The task of the photographer during the interaction with the subject is to guide

    This studio portrait was an intentional re-creation of the glamour effects achieved by Hollywood photographer George Hurrell. Many of Hurrells most famous photos were created using uncoated lenses that would be considered flawed by modern standards. Hurell used lighting equipment that created harsh lightand required his models to hold still for long periods of time.

    Photographer Rafael Hernandez, who has been studying Hurrells work for many years, directed the lighting in this shoot. Using studio strobes to simulate the Hurrell effects was essentially an act of homage and creative anachronism that required considerable technical expertise with studio lighting equipment. The main ingredient was to use a key light positioned above and pointed down at the models face. This generated a butterfly shadowso named because the shadow somewhat resembles a butterflybeneath the models nose. The butterfly shadow is considered emblematic of Hurrells work.

    By the way, although the lighting in this portrait mimics Hurrells work, the overall effect remains considerably less harsh than in Hurrells classic early portraits.

    100mm, 1/160 of a second at f/16 and ISO 100, hand held

    04_623268-ch01.indd 16 6/25/10 10:32:23 AM

    Click here to buy the book.

  • 04_623268-ch01.indd 17 6/25/10 10:32:27 AM

    Click here to buy the book.

  • 04_623268-ch01.indd 18 6/25/10 10:32:30 AM

    Click here to buy the book.

  • 19Window of the Soul

    the session to achieve goals that have been mutually agreed uponas well as the photographers possibly independent goals.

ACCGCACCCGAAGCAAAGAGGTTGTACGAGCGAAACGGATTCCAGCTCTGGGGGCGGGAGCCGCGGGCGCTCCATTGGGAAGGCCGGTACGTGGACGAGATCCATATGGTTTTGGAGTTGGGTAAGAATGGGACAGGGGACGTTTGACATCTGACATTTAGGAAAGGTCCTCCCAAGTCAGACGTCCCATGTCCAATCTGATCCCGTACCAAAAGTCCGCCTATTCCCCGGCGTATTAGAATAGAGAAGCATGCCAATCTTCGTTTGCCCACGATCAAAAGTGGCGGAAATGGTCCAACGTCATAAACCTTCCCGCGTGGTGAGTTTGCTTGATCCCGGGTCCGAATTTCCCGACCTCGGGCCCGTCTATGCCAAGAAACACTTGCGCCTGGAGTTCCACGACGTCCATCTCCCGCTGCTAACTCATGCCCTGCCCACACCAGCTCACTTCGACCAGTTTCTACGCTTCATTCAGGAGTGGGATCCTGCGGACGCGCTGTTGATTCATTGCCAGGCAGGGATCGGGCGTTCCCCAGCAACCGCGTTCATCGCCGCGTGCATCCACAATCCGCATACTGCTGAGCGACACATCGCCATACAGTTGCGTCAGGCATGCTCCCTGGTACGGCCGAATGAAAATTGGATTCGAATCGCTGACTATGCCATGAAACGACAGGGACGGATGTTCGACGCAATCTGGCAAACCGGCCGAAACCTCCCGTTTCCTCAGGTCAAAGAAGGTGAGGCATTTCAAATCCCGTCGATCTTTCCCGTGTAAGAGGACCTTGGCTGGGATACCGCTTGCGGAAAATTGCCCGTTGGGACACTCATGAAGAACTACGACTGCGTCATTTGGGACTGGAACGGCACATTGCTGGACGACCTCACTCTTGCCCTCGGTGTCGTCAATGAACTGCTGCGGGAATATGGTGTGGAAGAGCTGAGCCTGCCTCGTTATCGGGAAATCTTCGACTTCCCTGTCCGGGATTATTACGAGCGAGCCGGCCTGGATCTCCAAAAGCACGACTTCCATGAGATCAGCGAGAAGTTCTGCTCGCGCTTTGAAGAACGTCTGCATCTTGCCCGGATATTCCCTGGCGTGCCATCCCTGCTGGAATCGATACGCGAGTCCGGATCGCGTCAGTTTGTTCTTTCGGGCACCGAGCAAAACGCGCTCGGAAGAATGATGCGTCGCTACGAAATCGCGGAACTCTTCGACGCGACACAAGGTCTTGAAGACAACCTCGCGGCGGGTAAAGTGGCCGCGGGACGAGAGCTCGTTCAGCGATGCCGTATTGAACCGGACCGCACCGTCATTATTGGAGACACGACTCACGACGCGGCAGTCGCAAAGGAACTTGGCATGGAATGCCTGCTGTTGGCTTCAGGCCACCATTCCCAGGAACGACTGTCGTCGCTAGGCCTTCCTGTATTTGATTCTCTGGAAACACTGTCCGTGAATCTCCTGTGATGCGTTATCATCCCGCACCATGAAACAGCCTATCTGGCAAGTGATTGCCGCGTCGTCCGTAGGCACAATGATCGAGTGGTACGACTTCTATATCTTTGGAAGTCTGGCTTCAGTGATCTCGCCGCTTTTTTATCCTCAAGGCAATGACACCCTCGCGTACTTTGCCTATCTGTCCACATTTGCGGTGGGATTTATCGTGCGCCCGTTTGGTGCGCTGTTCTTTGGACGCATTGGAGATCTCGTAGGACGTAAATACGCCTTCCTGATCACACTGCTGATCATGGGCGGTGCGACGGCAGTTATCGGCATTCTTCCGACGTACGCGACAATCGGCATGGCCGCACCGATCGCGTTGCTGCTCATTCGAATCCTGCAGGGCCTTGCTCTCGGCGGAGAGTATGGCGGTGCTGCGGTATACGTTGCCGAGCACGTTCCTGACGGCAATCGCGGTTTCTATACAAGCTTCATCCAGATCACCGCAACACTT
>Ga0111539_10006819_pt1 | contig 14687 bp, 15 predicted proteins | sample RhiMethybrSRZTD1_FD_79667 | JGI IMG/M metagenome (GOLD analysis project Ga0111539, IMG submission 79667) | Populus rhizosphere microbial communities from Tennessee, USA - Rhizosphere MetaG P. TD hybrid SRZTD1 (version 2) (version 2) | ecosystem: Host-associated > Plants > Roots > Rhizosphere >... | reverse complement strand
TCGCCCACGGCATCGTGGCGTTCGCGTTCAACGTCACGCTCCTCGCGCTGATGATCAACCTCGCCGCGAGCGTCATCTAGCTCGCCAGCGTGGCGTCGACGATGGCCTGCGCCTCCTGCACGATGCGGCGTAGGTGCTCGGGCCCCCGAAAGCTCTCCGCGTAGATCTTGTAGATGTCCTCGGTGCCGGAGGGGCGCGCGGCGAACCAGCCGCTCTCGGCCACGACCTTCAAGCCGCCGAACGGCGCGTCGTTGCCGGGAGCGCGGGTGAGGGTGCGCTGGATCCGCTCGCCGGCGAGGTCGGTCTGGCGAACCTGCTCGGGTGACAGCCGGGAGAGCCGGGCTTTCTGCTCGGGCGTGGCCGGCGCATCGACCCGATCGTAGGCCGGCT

As with any relationship, if photographer and subject are completely at loggerheads then acceptable portraits are not likely to result.

    While sometimes the photographer can be passive in the relationship with a portrait subject, my experience is that the photog-rapher-subject interaction works best when the photographer takes control. You should think of this as a directorial step: the subject cannot see the impact of lighting or the way the image is coming together in the camera view nder. By directing and posing the portrait subject, you are not being unreasonably bossyyou are simply using your technical and visual expertise to serve the same role as a lm director in helping to make sure that everything comes together.

    Hurrell is most famous for his work in the 1930s. He made contact prints directly from 8 x 10 film shot in a view camera, typically at fairly slow shutter speeds (so the models had to be posed to keep still during the exposure process). The orthochromatic film available led to unrealistic renditions of colors as monochromatically translated; for example, lips and cheeks tended to go dark.

    Uncoated lenses produced halo effects, and the film stock added halationincreased glow on the highlights. Film was underexposed and overdeveloped, leading to dramatic high contrasts between lights and darks, and much retouching (which was done directly on the 8 x 10 film, very carefully, by the legions of retouchers employed by the movie studios).

    Since Hurrells work was monochromaticand made using equipment and chemistry from a specific historical era that led to the anomalies Ive describedI wanted to convert this photo to black and white and give it a look closer to something that Hurrell might have done.

    In Photoshop, I simulated Hurrells black and white tones and contrast by combining a High Contrast Red preset Black & White adjustment layer with the Nik Silver Efex Antique Plate 1 filter. Photoshop and portraiture is explained starting on page 196.

    100mm, 1/160 of a second at f/16 and ISO 100, hand held

    04_623268-ch01.indd 19 6/25/10 10:32:37 AM

    Click here to buy the book.

  • 20 Creative Portraits

    The Psychology of Portraiture